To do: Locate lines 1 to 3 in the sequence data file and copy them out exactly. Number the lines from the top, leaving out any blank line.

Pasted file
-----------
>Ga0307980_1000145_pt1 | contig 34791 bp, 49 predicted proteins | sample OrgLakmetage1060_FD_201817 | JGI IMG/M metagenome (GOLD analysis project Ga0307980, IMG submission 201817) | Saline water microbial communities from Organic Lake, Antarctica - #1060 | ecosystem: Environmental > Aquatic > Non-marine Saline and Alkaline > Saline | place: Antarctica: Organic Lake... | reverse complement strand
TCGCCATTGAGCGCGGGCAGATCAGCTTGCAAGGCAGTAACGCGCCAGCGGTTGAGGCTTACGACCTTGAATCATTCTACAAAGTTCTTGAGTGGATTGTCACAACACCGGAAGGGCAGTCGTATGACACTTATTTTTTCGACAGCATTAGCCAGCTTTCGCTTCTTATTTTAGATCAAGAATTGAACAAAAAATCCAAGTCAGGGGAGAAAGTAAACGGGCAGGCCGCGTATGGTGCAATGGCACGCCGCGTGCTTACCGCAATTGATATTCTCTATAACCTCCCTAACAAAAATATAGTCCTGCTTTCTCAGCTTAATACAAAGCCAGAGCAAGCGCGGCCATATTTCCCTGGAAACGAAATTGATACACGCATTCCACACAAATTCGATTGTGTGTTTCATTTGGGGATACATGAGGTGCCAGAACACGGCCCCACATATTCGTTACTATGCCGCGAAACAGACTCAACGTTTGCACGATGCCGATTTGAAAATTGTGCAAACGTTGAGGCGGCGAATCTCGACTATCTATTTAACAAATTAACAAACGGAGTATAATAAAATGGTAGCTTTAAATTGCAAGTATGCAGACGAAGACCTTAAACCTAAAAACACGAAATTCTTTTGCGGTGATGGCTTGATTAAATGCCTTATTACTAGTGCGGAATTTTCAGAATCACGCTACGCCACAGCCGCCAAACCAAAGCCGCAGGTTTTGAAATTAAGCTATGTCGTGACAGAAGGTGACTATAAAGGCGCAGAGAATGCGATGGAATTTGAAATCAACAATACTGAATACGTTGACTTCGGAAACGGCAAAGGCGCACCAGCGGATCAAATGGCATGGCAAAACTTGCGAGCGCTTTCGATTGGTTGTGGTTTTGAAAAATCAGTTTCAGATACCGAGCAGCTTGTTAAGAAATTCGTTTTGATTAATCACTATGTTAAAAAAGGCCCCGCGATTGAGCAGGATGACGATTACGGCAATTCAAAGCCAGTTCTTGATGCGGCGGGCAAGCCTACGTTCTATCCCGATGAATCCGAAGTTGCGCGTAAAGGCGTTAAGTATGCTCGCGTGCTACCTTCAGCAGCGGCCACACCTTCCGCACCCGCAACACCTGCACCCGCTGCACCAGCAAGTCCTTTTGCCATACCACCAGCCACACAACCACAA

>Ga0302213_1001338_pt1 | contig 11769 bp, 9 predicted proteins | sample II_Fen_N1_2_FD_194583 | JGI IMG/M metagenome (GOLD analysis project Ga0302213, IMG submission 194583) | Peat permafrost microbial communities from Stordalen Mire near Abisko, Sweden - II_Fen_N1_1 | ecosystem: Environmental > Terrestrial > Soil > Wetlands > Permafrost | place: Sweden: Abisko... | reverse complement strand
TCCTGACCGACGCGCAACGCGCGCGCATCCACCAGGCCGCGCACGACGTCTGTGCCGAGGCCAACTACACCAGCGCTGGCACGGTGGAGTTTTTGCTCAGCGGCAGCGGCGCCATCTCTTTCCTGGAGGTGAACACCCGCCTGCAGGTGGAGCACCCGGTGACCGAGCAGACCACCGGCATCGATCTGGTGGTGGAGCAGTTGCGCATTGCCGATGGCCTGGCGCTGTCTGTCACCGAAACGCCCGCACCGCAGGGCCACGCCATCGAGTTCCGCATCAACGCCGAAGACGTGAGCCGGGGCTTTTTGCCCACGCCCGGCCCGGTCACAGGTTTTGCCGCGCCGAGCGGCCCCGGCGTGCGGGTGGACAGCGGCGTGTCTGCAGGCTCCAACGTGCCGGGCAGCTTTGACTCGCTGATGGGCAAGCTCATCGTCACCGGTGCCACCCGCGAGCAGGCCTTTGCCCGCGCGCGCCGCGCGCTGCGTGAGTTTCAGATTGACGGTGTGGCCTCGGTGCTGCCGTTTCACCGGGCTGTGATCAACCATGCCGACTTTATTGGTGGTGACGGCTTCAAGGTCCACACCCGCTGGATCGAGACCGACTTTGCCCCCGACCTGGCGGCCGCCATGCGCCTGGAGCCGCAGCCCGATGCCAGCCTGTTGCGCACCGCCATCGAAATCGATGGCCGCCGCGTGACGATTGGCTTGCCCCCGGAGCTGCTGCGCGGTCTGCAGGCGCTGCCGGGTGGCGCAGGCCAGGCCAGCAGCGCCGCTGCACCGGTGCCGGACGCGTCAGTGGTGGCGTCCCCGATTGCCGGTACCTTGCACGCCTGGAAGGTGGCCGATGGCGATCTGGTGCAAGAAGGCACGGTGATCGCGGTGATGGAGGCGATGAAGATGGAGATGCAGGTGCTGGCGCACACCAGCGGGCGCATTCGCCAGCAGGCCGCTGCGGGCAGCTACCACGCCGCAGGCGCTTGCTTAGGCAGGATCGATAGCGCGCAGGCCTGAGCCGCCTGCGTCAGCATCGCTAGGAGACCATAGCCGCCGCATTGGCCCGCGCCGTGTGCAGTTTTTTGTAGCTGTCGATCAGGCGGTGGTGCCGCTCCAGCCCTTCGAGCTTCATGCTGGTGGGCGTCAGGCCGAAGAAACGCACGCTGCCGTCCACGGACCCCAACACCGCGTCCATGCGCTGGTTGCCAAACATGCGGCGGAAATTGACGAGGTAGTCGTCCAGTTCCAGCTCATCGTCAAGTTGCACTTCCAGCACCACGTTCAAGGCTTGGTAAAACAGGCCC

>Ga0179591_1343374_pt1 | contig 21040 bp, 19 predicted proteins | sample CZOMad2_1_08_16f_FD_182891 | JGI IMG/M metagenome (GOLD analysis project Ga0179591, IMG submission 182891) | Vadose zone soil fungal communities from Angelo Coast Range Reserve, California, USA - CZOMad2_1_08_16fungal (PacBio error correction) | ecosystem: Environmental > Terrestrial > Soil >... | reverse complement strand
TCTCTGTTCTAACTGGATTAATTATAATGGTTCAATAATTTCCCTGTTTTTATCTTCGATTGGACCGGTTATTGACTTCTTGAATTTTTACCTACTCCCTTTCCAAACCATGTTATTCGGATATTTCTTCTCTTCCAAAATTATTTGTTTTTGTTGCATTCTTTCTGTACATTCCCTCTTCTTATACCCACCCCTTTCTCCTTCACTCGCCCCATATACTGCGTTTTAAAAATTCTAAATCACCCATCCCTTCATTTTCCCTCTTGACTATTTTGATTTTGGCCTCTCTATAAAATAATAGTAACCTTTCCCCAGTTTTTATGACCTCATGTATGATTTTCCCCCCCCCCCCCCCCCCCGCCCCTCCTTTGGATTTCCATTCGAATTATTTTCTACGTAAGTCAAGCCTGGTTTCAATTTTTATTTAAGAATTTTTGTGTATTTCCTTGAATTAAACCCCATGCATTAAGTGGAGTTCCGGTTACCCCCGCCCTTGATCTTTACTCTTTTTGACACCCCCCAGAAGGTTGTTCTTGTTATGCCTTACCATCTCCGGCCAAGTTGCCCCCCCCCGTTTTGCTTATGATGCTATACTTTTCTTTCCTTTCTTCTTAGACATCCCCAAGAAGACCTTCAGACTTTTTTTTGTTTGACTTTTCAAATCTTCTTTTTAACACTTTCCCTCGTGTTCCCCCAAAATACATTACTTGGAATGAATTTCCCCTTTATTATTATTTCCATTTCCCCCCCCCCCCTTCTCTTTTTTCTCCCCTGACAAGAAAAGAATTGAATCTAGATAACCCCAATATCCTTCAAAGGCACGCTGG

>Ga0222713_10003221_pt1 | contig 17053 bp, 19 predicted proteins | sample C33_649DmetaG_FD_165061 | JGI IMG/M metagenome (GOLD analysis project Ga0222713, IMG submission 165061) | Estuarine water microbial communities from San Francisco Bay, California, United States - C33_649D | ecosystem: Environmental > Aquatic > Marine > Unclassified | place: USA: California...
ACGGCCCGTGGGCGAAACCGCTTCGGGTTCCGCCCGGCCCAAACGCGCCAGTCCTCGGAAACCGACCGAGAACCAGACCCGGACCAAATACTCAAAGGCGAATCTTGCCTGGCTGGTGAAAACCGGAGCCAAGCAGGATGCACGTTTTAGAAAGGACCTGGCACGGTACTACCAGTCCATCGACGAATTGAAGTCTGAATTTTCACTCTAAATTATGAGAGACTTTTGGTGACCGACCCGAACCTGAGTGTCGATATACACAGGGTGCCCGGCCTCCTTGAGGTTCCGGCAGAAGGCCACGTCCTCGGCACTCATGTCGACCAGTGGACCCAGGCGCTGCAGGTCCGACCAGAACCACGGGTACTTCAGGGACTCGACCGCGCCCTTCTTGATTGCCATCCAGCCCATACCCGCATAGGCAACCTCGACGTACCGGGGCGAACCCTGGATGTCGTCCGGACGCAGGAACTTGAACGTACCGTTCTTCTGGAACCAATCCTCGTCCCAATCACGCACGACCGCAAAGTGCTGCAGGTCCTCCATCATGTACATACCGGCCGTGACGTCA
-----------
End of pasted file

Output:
>Ga0307980_1000145_pt1 | contig 34791 bp, 49 predicted proteins | sample OrgLakmetage1060_FD_201817 | JGI IMG/M metagenome (GOLD analysis project Ga0307980, IMG submission 201817) | Saline water microbial communities from Organic Lake, Antarctica - #1060 | ecosystem: Environmental > Aquatic > Non-marine Saline and Alkaline > Saline | place: Antarctica: Organic Lake... | reverse complement strand
TCGCCATTGAGCGCGGGCAGATCAGCTTGCAAGGCAGTAACGCGCCAGCGGTTGAGGCTTACGACCTTGAATCATTCTACAAAGTTCTTGAGTGGATTGTCACAACACCGGAAGGGCAGTCGTATGACACTTATTTTTTCGACAGCATTAGCCAGCTTTCGCTTCTTATTTTAGATCAAGAATTGAACAAAAAATCCAAGTCAGGGGAGAAAGTAAACGGGCAGGCCGCGTATGGTGCAATGGCACGCCGCGTGCTTACCGCAATTGATATTCTCTATAACCTCCCTAACAAAAATATAGTCCTGCTTTCTCAGCTTAATACAAAGCCAGAGCAAGCGCGGCCATATTTCCCTGGAAACGAAATTGATACACGCATTCCACACAAATTCGATTGTGTGTTTCATTTGGGGATACATGAGGTGCCAGAACACGGCCCCACATATTCGTTACTATGCCGCGAAACAGACTCAACGTTTGCACGATGCCGATTTGAAAATTGTGCAAACGTTGAGGCGGCGAATCTCGACTATCTATTTAACAAATTAACAAACGGAGTATAATAAAATGGTAGCTTTAAATTGCAAGTATGCAGACGAAGACCTTAAACCTAAAAACACGAAATTCTTTTGCGGTGATGGCTTGATTAAATGCCTTATTACTAGTGCGGAATTTTCAGAATCACGCTACGCCACAGCCGCCAAACCAAAGCCGCAGGTTTTGAAATTAAGCTATGTCGTGACAGAAGGTGACTATAAAGGCGCAGAGAATGCGATGGAATTTGAAATCAACAATACTGAATACGTTGACTTCGGAAACGGCAAAGGCGCACCAGCGGATCAAATGGCATGGCAAAACTTGCGAGCGCTTTCGATTGGTTGTGGTTTTGAAAAATCAGTTTCAGATACCGAGCAGCTTGTTAAGAAATTCGTTTTGATTAATCACTATGTTAAAAAAGGCCCCGCGATTGAGCAGGATGACGATTACGGCAATTCAAAGCCAGTTCTTGATGCGGCGGGCAAGCCTACGTTCTATCCCGATGAATCCGAAGTTGCGCGTAAAGGCGTTAAGTATGCTCGCGTGCTACCTTCAGCAGCGGCCACACCTTCCGCACCCGCAACACCTGCACCCGCTGCACCAGCAAGTCCTTTTGCCATACCACCAGCCACACAACCACAA

>Ga0302213_1001338_pt1 | contig 11769 bp, 9 predicted proteins | sample II_Fen_N1_2_FD_194583 | JGI IMG/M metagenome (GOLD analysis project Ga0302213, IMG submission 194583) | Peat permafrost microbial communities from Stordalen Mire near Abisko, Sweden - II_Fen_N1_1 | ecosystem: Environmental > Terrestrial > Soil > Wetlands > Permafrost | place: Sweden: Abisko... | reverse complement strand